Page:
Due to lack of examples, I am having a hard time understanding the difference between a best predictor and a best linear predictor.

I think that $E[Y|X]$ is the best predictor for Y in terms of X, and if it happens to be linear, then it would also be the best linear predictor, (but please correct me if I'm wrong.)

So consider $Y=sin(X)+\epsilon$, where $X \sim U(0,2\pi)$ and $\epsilon \sim N(0, \sigma ^2)$. Then, I think that the best predictor would be $E[Y|X]=E[sin(X)+\epsilon|X]=E[sin(X)|X]+E[\epsilon|X]=E[sin(X)]=0$. (However I am not sure on the last step, I used $E[sin(X)]=\int_0^{2\pi} \frac{sin(x)}{2\pi}$.)

Since $E[Y|X]$ is not linear, then we would have to find the best linear predictor. I think to find the best linear predictor we would use $Y=E[Y]+\frac{ Cov(X,Y)}{Var(X)}(X-E[X])$. But I wanted to make sure before I started solving for the parameters. I got that $E[X]=\pi$, $E[Y]=0$, but I cannot find Cov(X,Y). If $E[Y|X]$ truly does equal 0 then I think Cov(X,Y) will also equal 0.

So I get that both the best predictor and linear predictor equal 0, and I don't think that is correct.

It is difficult for me to learn without being given examples so I am sorry in advanced for my many mistakes, thank you for your help.

  • $\begingroup$ Welcome to CV! Since you are new here, you may want to take a tour, which has information for new users. Is your question from a textbook? If yes, please add [self-study] tag and read its wiki. $\endgroup$ – Márcio Augusto Diniz Oct 24 '17 at 3:22
  • $\begingroup$ It's not, but thank you for your welcome! $\endgroup$ – Silvia Rossi Oct 24 '17 at 3:25
  • $\begingroup$ If you had $Y_i = \beta_0 + \beta_1 \sin(x_i) + \varepsilon_i$ where $\varepsilon_i$ was i.i.d Laplace$(0,\tau^2)$, say, or $t_3$, or uniform, the best linear estimator of $\underline\beta$ would be outperformed by some nonlinear estimator (different ones each time). $\endgroup$ – Glen_b Oct 24 '17 at 4:40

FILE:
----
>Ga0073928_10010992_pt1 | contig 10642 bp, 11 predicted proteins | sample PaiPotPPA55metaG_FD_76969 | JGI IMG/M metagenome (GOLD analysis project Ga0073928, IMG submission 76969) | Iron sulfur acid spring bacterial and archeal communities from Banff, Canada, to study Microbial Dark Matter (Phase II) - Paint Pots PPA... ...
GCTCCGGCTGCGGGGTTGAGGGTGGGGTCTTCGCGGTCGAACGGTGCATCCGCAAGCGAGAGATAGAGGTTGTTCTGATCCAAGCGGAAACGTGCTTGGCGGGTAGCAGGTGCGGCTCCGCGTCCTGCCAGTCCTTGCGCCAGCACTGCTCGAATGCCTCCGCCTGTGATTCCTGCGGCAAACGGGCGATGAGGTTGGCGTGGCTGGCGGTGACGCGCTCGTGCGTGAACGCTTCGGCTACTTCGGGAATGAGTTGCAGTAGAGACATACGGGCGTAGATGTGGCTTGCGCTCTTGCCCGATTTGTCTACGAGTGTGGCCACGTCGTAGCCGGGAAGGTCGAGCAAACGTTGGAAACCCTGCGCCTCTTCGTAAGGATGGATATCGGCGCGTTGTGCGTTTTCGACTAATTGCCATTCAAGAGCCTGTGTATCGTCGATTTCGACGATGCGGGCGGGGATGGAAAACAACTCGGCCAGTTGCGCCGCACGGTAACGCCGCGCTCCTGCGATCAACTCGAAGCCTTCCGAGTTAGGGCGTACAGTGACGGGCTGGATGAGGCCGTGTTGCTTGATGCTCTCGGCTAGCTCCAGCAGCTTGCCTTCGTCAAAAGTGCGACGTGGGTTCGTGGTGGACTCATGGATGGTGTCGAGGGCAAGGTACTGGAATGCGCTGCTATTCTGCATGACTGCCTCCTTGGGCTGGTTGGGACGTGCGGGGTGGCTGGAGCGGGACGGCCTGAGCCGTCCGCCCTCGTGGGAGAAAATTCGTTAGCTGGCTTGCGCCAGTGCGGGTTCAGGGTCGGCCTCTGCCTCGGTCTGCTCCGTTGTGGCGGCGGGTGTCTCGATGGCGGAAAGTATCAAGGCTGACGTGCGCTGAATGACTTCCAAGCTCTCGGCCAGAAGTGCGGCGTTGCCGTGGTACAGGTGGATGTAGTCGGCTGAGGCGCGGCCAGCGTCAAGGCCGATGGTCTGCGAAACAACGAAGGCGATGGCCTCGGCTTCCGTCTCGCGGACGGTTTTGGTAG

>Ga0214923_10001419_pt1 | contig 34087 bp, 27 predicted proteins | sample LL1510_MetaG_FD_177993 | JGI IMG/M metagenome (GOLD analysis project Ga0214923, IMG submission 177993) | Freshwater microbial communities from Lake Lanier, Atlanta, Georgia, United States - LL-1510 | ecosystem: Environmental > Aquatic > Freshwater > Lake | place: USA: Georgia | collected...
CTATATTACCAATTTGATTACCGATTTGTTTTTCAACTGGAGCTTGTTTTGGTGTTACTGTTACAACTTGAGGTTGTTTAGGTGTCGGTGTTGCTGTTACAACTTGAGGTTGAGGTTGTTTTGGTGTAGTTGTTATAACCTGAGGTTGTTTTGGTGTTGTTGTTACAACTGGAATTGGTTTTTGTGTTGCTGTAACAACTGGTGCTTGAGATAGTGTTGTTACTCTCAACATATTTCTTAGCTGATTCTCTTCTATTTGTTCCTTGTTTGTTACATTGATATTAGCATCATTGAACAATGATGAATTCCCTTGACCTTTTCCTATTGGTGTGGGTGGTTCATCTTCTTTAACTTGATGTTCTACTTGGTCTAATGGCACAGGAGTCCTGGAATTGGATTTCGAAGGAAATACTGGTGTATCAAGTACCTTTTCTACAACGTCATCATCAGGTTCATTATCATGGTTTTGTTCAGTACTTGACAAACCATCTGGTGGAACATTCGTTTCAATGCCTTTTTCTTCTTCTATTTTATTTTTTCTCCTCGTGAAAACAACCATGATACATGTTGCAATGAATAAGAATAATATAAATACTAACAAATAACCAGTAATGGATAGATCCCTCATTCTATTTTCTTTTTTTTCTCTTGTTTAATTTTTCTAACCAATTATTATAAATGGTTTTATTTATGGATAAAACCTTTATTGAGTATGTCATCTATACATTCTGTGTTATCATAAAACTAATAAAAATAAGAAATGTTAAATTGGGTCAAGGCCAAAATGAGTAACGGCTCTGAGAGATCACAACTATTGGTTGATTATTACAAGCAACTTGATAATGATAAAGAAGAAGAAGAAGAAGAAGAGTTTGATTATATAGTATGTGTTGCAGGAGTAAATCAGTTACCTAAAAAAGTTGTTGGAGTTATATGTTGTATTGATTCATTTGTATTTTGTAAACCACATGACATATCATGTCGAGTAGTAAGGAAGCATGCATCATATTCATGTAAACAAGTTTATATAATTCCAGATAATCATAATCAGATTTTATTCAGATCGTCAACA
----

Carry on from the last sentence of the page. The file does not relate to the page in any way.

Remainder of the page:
The best predictor is $$ \begin{eqnarray} E(Y|X) &=& E(sin(X) + \epsilon|X) \\ &=& E(sin(X)|X) + E(\epsilon|X) \\ &=& sin(X) + 0 \\ &=& sin(X) \end{eqnarray} $$ Notice that $sin(X)$ is a constant because $X$ is given in $E(sin(X)|X)$, i.e., $E(sin(X)) \neq E(sin(X)|X)$

Your rationale in the second part is correct. Only the calculation of $Cov(X, Y)$ should be reviewed: $$ \begin{eqnarray} Cov(X, Y) &=& Cov(X, sin(X) + \epsilon) \\ &=& Cov(X, sin(X)) + Cov(X, \epsilon) \\ &=& Cov(X, sin(X)) \\ &=& E([X - E(X)][sin(X) - E(sin(X))]) \\ &=& E([X - \pi][sin(X) - 0]) \\ &=& E([X - \pi]sin(X)) \\ &=& \int_0^{2\pi} [x - \pi]sin(X)\frac{1}{2\pi}dx \\ &=& \int_0^{2\pi} x sin(x)\frac{1}{2\pi}dx - \int_0^\frac{1}{2}sin(x)\frac{1}{2\pi}dx \\ &=& \int_0^{2\pi} x sin(x)\frac{1}{2\pi}dx \\ &=& \frac{1}{2\pi}\left(- x cos(x)|_0^{2\pi} + \int_0^{2\pi}cos(x)dx\right) \\ &=& \frac{1}{2\pi}\left(-2\pi + cos(x)|_0^{2\pi}\right) \\ &=& \frac{1}{2\pi}\left(-2\pi + 0\right) \\ &=& -1 \end{eqnarray} $$

Then, your best linear predictor is \begin{eqnarray} g(Y|X) &=& E(Y) + \frac{Cov(X, Y)}{Var(X)}(X - E(X)) \\ &=& 0 - \frac{3}{\pi^2}(X - \pi) \\ &=& -\frac{3}{\pi^2}(X - \pi) \end{eqnarray}

  • $\begingroup$ Thank you very much for your answer! Just to clarify, $E[Y|X]=0$ and not $sin(X)$? Thus the best predictor would be $E[Y|X]=0$ and the best linear predictor would be $-\frac{3}{\pi^2}(x-\pi)$? (I got that $var(x)=\frac{\pi^2}{3}$) Oh and I think $E[Y]=\epsilon$. $\endgroup$ – Silvia Rossi Oct 24 '17 at 4:15
  • $\begingroup$ I forgot the main part of your question. Let me edit it. $\endgroup$ – Márcio Augusto Diniz Oct 24 '17 at 4:25
  • $\begingroup$ $E(Y) = E(sin(X) + \epsilon) = E(sin(X)) + E(\epsilon) = 0 + 0 = 0$. Notice that $\epsilon$ is a random variable not given in $E(Y)$, therefore $E(\epsilon)$ has to be calculated using the fact that $\epsilon \sim N(0, \sigma^2)$. $\endgroup$ – Márcio Augusto Diniz Oct 24 '17 at 4:37
  • $\begingroup$ Oh right! Thank you, I forgot it wasn't simply a constant. Thank you so much for your help and time $\endgroup$ – Silvia Rossi Oct 24 '17 at 4:39

Your Answer

By clicking “Post Your Answer”, you agree to our terms of service, privacy policy and cookie policy

Not the answer you're looking for? Browse other questions tagged or ask your own question.